Bristol’s Live Music Crisis

live music crisisBristol can hold its head high in respect of what it offers its city dwellers in terms of arts and culture. In 2017 the Beeb awarded the city “best place to live in the UK” and with a new hipster way of life sweeping the city, it's fast becoming a hugely desirable place to live. You only have to cast your eyes across the many cranes erected throughout the city centre and harbourside, to see Bristol is taking on a whole new persona. Sadly, this comes at a price in the form of a live music crisis.

Development plans have already seen the closure of legendary venue The Bierkeller; Nirvana’s first stop on their UK tour of Nevermind. And more recently The Sussex Wine Vaults had to close due to noise complaints from their new luxury apartment neighbours. I’ve lost track of how many petitions I’ve signed to support The Fleece in the face of similar adversity.

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Now, two very well regarded music venues are fighting tooth and nail so we can continue to enjoy live music on a daily basis, avoiding a wider live music crisis the likes of which other UK cities are all too familiar. Thekla and The Canteen, both with their own unique charm have opened their doors to some truly memorable performances over the years; personally, I don’t have enough fingers and toes to count the many good times, drinks, sing-a-longs and dances I’ve shared in these venues (the dancing, always coming at a cost of the drinking you understand).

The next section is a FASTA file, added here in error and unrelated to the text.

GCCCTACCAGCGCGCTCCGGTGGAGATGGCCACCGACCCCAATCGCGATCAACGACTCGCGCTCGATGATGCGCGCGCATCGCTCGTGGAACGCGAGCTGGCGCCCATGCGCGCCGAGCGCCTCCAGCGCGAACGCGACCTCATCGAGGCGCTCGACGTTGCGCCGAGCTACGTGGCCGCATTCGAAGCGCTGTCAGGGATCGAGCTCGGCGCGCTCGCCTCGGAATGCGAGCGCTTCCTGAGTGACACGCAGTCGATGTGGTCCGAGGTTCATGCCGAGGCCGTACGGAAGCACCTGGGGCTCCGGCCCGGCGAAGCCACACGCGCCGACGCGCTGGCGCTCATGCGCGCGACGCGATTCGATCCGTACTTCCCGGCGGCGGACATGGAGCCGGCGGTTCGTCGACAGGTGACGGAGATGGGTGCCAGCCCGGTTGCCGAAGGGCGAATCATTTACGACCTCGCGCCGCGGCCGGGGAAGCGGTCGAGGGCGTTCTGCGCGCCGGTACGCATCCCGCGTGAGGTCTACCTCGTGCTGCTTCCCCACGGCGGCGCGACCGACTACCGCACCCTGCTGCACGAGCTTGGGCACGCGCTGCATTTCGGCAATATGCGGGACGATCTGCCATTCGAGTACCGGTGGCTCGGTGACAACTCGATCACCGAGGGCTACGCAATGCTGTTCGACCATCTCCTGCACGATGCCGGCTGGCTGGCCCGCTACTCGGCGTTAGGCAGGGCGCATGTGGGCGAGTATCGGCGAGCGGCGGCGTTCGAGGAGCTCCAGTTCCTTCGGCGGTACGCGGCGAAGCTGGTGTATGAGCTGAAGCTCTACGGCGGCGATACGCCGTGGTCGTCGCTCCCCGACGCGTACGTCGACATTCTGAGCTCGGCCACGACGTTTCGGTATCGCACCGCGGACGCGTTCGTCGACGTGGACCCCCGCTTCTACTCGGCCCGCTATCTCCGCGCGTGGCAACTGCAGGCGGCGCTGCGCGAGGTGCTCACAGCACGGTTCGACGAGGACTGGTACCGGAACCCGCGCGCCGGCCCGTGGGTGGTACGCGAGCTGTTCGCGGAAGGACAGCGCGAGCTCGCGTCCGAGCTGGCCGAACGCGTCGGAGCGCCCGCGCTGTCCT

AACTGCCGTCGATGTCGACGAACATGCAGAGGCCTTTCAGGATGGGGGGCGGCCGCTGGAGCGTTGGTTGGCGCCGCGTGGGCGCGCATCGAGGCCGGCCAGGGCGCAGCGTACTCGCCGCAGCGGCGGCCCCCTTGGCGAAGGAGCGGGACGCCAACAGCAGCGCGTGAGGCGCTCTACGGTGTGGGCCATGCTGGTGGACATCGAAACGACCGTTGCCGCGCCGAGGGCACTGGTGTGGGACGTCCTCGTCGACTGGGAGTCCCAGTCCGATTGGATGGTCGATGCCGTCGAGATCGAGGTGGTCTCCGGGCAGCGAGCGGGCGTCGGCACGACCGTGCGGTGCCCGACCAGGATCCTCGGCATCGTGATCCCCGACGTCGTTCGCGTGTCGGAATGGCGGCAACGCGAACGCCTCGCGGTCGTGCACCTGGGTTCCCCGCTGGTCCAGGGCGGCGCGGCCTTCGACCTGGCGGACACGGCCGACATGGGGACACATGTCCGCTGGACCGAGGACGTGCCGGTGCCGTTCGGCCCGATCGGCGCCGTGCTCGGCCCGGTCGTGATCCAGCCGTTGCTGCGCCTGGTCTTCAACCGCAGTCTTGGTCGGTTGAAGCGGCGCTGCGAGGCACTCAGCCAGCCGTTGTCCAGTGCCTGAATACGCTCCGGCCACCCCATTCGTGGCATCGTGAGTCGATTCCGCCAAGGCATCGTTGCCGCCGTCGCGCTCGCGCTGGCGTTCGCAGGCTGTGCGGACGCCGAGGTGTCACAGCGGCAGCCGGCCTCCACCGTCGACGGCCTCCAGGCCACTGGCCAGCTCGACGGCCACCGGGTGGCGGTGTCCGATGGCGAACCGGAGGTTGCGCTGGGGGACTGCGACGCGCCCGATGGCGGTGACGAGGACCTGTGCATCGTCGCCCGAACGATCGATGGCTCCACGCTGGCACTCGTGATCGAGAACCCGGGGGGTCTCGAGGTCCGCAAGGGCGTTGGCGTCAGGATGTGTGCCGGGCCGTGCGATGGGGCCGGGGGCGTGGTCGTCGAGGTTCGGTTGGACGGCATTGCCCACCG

Thekla is a former cargo ship moored in the Muddock area of Bristol’s floating harbour. Like The Fleece, it’s big on picking up all the passing trade of music’s next big thing and a comfortable setting for up and coming bands to stop off, show off and move on. A lot of the bands that have gone on to bigger things have graced these venues in their quest for world domination.

The Canteen, on the other hand, is a much more local affair. It doesn’t book the big bands because it doesn’t need to. What The Canteen offers leans heavily towards world music and DJ’s, it will accommodate travelling musicians as much as it will local acts, but you’ve got to be a little off the beaten track; musically speaking. The music you get at The Canteen is unlike any other; a place for all things pure and unaffected by or representing commercial exposure can flourish. Alice Tatton-Brown of Hamilton House Tenants Action Group told the Bristol Post why she feels this popular venue should be protected: "I don’t think there is anywhere else like it in Bristol. It encapsulates the spirit of Bristol – a certain kind of anarchy and creative energy you can't find anywhere else."

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To keep the spirit of Bristol's music scene alive, these legendary venues may have just been given a life-line. Earlier this year the government unveiled plans to introduce and put into action by spring: The Agent of Change Principle. This potentially new law will take huge amounts of pressure off music venues; meaning it will now be the responsibility of developers to ensure any business or property is correctly sound-proofed. It will also mean positions of windows and doors will have to be ensured in the design stages. Speaking with DHP Family, owners of Thekla, manager Alex Black expresses how important it is for developers to consider long-standing music venues when submitting planning applications: "It's vitally important that planners take into consideration existing venues when making decisions on new developments. The decision they take could potentially have a disastrous impact on the Bristol music scene and night time economy. We've seen too many venues fall victim to residential developments and being forced to close."

For now, we must wait to see this new law actioned and only time will tell if it defuses the current situation and live music crisis. Thankfully, these venues fighting to stay open have long ago found their way into the hearts of many. And the first sniff of a venue potentially closing is met with swift petitions and protests. Here's to a time when we no longer have to.

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